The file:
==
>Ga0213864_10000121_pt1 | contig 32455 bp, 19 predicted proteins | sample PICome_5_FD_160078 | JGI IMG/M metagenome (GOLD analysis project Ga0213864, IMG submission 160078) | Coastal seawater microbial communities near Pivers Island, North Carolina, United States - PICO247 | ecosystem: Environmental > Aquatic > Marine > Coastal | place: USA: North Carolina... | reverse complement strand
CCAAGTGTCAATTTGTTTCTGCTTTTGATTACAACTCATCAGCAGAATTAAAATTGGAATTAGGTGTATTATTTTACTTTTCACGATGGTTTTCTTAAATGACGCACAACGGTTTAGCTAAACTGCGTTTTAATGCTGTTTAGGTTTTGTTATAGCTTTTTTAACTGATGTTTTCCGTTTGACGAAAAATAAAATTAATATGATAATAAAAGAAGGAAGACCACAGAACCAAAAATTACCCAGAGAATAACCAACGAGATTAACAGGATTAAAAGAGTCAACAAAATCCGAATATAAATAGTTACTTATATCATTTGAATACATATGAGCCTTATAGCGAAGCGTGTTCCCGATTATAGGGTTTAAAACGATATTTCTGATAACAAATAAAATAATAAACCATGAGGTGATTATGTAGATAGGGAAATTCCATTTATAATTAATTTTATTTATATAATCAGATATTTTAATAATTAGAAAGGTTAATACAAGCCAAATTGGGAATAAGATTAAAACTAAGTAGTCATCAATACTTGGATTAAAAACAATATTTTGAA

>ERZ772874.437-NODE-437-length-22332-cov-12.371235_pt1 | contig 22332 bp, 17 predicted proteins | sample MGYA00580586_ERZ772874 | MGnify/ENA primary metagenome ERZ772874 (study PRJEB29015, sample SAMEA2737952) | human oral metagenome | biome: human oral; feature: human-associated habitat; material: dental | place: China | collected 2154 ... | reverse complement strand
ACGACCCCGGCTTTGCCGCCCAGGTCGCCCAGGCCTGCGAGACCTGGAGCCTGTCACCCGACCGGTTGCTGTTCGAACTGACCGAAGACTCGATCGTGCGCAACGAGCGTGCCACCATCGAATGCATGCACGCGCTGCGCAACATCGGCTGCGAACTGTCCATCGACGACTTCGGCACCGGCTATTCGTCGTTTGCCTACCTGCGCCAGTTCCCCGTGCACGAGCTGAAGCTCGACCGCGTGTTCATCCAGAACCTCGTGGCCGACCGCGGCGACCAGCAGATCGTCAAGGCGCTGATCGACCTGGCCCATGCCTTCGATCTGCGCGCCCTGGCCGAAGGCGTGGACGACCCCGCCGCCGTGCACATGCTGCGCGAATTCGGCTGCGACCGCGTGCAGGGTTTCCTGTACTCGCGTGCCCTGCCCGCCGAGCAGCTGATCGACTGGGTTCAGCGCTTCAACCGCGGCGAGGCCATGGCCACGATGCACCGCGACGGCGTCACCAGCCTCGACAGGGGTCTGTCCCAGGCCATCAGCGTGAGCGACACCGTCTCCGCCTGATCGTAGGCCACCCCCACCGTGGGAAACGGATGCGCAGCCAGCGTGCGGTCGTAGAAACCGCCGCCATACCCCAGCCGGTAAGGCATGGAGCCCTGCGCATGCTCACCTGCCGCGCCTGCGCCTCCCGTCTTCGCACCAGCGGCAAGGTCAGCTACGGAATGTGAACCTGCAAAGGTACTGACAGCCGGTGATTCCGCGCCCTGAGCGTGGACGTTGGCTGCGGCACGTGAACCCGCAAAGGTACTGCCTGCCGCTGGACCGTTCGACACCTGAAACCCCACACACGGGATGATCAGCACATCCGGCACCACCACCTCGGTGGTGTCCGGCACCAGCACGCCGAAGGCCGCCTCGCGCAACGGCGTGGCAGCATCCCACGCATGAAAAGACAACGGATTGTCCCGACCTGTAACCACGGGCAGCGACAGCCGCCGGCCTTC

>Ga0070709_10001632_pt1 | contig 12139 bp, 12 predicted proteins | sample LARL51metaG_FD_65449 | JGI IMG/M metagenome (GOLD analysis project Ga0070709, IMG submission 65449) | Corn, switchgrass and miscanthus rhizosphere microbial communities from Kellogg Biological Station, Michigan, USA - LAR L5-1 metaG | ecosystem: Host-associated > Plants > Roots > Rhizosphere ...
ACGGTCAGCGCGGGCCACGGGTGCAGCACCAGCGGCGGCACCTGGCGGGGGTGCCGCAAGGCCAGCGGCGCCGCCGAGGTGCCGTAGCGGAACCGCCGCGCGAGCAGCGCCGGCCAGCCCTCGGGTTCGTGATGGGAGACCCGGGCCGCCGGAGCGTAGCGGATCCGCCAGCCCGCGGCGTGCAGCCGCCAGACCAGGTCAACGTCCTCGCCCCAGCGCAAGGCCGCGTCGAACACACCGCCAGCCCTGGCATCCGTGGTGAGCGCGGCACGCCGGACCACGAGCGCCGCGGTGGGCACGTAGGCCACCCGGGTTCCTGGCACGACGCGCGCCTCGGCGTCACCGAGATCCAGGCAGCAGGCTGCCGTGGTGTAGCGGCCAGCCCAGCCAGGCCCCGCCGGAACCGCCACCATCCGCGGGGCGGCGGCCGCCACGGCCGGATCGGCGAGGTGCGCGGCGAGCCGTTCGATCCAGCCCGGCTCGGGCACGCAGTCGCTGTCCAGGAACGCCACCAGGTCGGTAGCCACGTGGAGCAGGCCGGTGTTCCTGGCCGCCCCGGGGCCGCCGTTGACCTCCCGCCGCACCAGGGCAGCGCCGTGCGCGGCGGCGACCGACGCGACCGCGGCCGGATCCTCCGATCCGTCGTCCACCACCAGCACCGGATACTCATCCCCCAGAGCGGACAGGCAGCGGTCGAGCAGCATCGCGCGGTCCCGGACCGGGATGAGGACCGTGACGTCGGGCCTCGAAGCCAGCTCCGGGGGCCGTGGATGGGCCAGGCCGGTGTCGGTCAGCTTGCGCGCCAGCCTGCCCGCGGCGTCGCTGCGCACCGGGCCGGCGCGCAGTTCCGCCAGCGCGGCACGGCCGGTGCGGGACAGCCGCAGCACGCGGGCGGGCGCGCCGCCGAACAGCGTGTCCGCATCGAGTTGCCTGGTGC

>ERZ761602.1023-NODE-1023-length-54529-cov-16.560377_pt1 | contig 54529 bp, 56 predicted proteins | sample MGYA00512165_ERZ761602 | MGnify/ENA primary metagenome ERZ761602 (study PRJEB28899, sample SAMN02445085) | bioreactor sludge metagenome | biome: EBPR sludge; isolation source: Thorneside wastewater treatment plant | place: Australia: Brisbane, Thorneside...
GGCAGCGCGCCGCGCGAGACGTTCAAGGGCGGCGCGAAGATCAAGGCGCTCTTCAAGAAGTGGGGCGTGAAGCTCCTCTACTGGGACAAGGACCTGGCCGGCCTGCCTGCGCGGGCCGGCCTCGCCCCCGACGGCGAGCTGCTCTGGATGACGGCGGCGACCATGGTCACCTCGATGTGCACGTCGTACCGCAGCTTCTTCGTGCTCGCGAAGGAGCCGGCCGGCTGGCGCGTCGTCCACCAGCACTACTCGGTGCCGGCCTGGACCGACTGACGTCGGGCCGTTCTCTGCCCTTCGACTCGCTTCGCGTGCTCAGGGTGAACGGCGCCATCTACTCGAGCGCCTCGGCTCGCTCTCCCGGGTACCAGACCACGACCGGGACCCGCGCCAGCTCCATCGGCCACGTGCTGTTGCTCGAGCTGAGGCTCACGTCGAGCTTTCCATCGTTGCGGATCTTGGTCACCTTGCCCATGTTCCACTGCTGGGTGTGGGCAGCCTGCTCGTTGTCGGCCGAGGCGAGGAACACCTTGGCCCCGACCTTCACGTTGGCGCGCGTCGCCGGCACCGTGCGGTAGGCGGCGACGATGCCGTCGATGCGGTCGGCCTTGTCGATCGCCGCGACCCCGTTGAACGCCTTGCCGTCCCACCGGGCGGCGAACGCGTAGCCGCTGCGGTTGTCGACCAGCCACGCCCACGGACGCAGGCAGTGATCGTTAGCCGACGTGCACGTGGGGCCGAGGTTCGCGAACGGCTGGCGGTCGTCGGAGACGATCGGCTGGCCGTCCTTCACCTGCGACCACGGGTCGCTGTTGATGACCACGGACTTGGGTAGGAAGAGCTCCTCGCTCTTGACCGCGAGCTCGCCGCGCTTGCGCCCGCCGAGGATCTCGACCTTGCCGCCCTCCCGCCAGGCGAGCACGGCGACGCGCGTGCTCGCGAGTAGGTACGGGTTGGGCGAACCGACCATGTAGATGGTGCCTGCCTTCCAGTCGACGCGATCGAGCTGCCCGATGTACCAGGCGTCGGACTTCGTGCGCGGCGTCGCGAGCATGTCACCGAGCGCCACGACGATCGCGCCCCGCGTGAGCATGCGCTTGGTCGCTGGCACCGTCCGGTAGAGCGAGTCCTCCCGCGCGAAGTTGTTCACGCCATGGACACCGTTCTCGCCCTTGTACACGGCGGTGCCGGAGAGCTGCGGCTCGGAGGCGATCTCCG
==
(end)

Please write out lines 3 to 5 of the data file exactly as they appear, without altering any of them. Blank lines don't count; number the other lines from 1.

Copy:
>ERZ772874.437-NODE-437-length-22332-cov-12.371235_pt1 | contig 22332 bp, 17 predicted proteins | sample MGYA00580586_ERZ772874 | MGnify/ENA primary metagenome ERZ772874 (study PRJEB29015, sample SAMEA2737952) | human oral metagenome | biome: human oral; feature: human-associated habitat; material: dental | place: China | collected 2154 ... | reverse complement strand
ACGACCCCGGCTTTGCCGCCCAGGTCGCCCAGGCCTGCGAGACCTGGAGCCTGTCACCCGACCGGTTGCTGTTCGAACTGACCGAAGACTCGATCGTGCGCAACGAGCGTGCCACCATCGAATGCATGCACGCGCTGCGCAACATCGGCTGCGAACTGTCCATCGACGACTTCGGCACCGGCTATTCGTCGTTTGCCTACCTGCGCCAGTTCCCCGTGCACGAGCTGAAGCTCGACCGCGTGTTCATCCAGAACCTCGTGGCCGACCGCGGCGACCAGCAGATCGTCAAGGCGCTGATCGACCTGGCCCATGCCTTCGATCTGCGCGCCCTGGCCGAAGGCGTGGACGACCCCGCCGCCGTGCACATGCTGCGCGAATTCGGCTGCGACCGCGTGCAGGGTTTCCTGTACTCGCGTGCCCTGCCCGCCGAGCAGCTGATCGACTGGGTTCAGCGCTTCAACCGCGGCGAGGCCATGGCCACGATGCACCGCGACGGCGTCACCAGCCTCGACAGGGGTCTGTCCCAGGCCATCAGCGTGAGCGACACCGTCTCCGCCTGATCGTAGGCCACCCCCACCGTGGGAAACGGATGCGCAGCCAGCGTGCGGTCGTAGAAACCGCCGCCATACCCCAGCCGGTAAGGCATGGAGCCCTGCGCATGCTCACCTGCCGCGCCTGCGCCTCCCGTCTTCGCACCAGCGGCAAGGTCAGCTACGGAATGTGAACCTGCAAAGGTACTGACAGCCGGTGATTCCGCGCCCTGAGCGTGGACGTTGGCTGCGGCACGTGAACCCGCAAAGGTACTGCCTGCCGCTGGACCGTTCGACACCTGAAACCCCACACACGGGATGATCAGCACATCCGGCACCACCACCTCGGTGGTGTCCGGCACCAGCACGCCGAAGGCCGCCTCGCGCAACGGCGTGGCAGCATCCCACGCATGAAAAGACAACGGATTGTCCCGACCTGTAACCACGGGCAGCGACAGCCGCCGGCCTTC

>Ga0070709_10001632_pt1 | contig 12139 bp, 12 predicted proteins | sample LARL51metaG_FD_65449 | JGI IMG/M metagenome (GOLD analysis project Ga0070709, IMG submission 65449) | Corn, switchgrass and miscanthus rhizosphere microbial communities from Kellogg Biological Station, Michigan, USA - LAR L5-1 metaG | ecosystem: Host-associated > Plants > Roots > Rhizosphere ...